ROQ artist's fellowship – site-wide artist, Simon Periton | University of Oxford
Simon Periton photo of artist
Photo of artist Simon Periton
credit: Simon Periton

ROQ artist's fellowship – site-wide artist, Simon Periton

Simon Periton was awarded the first ROQ Artist’s Fellowship in 2012 following a competitive process. His ‘site-wide’ brief was to develop a cohesive, creative approach to the whole site which engages with its function. In order to develop his design approach, Simon undertook a phase of research, during which he consulted with design teams and liaised with the Humanities Division and associated academic departments within the ROQ.

Golden Alchemical Tree ProposalGolden Alchemical Tree Proposal, 2012. Adapted from Splendor Solis by Salomon Trismosin, 1582 (vellum), German School, (16th century) British Library, London.
credit: Simon Periton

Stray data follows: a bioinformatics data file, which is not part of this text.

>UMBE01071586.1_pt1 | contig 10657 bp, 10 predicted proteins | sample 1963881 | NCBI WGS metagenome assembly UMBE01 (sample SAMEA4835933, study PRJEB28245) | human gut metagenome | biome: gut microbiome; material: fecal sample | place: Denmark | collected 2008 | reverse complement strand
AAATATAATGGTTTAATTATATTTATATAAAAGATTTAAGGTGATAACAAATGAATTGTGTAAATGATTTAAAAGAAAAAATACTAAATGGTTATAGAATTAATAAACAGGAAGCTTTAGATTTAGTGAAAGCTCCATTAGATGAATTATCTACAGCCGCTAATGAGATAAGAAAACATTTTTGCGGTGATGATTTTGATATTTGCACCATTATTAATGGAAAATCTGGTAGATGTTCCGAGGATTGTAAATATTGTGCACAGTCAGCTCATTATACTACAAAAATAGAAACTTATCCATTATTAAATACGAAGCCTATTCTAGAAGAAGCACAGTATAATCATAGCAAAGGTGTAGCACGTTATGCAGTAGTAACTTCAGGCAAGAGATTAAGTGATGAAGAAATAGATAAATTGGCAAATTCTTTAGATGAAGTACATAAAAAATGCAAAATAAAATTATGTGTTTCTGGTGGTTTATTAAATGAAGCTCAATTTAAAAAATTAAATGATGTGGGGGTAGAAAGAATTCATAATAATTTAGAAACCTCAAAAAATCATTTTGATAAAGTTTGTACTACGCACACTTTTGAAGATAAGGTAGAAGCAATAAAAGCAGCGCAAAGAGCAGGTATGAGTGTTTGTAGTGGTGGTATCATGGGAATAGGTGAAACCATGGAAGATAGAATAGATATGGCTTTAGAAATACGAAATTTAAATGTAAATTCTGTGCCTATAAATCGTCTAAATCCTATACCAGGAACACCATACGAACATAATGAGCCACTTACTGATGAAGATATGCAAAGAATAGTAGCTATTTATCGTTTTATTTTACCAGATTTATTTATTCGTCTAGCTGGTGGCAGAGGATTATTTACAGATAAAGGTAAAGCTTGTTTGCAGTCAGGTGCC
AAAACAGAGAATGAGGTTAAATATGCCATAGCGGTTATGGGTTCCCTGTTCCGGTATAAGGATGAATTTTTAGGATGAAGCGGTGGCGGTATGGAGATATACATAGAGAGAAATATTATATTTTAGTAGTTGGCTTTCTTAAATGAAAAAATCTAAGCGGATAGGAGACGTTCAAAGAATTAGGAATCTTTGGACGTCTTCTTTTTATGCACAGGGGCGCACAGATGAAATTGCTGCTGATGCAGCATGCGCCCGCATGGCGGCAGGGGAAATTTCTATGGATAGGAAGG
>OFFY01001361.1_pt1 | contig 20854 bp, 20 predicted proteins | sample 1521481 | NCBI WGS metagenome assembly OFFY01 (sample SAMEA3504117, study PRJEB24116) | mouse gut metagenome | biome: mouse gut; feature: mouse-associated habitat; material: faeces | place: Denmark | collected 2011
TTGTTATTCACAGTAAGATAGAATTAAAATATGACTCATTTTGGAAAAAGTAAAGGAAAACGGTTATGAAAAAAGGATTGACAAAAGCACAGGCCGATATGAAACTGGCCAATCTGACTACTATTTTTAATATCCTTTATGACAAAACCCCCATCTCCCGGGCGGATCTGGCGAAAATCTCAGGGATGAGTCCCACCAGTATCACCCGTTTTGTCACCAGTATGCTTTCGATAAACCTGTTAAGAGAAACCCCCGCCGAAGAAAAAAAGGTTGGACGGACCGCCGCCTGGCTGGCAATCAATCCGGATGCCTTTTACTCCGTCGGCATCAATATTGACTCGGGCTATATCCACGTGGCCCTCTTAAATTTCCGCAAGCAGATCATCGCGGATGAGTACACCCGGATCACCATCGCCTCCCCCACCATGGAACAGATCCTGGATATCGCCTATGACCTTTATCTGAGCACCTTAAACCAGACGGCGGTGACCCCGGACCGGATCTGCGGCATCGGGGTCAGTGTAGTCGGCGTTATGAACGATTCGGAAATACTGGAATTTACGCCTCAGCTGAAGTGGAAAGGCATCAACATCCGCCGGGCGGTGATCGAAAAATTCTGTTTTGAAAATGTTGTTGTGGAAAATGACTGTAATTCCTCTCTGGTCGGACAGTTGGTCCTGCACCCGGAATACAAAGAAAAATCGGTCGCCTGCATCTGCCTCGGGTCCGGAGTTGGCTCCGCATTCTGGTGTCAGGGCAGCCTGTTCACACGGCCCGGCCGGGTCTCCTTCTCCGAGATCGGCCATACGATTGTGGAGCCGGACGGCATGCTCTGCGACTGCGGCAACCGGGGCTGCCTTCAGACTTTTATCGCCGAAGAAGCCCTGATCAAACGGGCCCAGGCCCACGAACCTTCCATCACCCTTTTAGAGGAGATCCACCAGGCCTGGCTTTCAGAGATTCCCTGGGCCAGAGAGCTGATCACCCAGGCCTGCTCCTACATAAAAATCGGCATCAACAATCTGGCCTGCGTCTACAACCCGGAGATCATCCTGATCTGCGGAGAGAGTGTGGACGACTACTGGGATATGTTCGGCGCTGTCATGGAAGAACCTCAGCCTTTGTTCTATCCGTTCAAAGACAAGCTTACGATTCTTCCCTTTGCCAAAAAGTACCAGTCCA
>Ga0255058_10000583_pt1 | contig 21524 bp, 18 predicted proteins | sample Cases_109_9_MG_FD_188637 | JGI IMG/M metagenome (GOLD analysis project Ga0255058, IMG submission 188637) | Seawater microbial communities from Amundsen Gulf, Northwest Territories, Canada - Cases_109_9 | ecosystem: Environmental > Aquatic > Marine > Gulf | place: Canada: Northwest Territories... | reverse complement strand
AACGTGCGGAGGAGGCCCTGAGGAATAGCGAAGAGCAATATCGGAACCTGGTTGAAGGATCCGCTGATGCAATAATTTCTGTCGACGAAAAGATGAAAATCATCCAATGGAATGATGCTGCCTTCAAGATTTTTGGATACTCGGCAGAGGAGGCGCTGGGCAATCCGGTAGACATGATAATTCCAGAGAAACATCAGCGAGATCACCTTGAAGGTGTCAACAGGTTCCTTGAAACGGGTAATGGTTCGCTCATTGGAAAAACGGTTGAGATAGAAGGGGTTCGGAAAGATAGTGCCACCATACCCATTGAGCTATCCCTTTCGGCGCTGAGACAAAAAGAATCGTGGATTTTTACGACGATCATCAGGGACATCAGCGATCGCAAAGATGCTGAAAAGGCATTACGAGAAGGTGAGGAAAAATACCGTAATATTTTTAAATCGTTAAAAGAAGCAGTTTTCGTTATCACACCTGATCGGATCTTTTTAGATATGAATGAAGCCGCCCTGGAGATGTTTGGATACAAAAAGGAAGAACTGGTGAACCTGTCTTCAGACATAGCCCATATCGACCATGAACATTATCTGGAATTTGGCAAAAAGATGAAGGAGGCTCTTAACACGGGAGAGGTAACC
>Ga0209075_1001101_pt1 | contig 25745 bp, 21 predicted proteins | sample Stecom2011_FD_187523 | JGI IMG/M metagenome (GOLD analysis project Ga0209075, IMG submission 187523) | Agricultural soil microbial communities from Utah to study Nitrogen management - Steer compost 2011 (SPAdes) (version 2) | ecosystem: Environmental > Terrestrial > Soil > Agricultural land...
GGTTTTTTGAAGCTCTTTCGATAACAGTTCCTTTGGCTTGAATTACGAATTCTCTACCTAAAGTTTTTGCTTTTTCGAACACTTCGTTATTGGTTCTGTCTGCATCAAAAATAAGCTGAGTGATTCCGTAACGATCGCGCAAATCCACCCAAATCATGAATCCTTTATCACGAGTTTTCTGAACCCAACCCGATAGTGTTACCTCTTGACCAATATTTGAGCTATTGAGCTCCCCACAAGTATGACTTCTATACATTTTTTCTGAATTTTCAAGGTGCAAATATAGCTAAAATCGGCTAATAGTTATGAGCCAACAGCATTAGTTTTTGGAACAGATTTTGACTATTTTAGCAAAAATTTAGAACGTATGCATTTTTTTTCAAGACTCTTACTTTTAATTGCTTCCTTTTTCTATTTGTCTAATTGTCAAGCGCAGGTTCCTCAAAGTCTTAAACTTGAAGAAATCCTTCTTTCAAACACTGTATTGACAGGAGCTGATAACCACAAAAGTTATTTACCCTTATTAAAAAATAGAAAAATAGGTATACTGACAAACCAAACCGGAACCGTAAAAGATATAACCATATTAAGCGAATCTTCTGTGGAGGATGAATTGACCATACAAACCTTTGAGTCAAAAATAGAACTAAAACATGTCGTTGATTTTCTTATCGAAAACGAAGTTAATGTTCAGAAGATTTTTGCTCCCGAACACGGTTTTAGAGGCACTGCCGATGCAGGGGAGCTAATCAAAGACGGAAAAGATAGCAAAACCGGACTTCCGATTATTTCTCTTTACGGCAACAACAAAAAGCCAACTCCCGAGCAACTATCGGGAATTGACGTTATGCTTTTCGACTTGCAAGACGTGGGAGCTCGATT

The starting point for his concept has been the symbol of the alchemical tree – the Tree of Life. Alchemy is not just the idea of transmuting base metals into gold; it is primarily concerned with a quest for knowledge, the attainment of a higher state and a realisation of perfection. It represents a school of thought that connects many differing disciplines, such as philosophy, chemistry, religion, art and mathematics.

'My proposal for the ROQ is for one large central sculpture in conjunction with some smaller satellite works that are carefully placed throughout the
 site, and which relate back to the main piece visually and materially.’

‘The tree symbolises the process of growth and transformation experienced by students as 
they develop their ideas through focused study
 at the university; the crown represents the successful attainment of a higher state, a realisation of perfection’. (Simon Periton, extracts from the artist’s proposal, 2012)

Art in the community

Simon’s work is the springboard for the 42 workshops in schools that have taken place as part of the Widening Participation initiative. Click the link to see the tremendous creativity of the students as they respond to the themes of duality, the natural world, alchemy and the relationship between nature and science.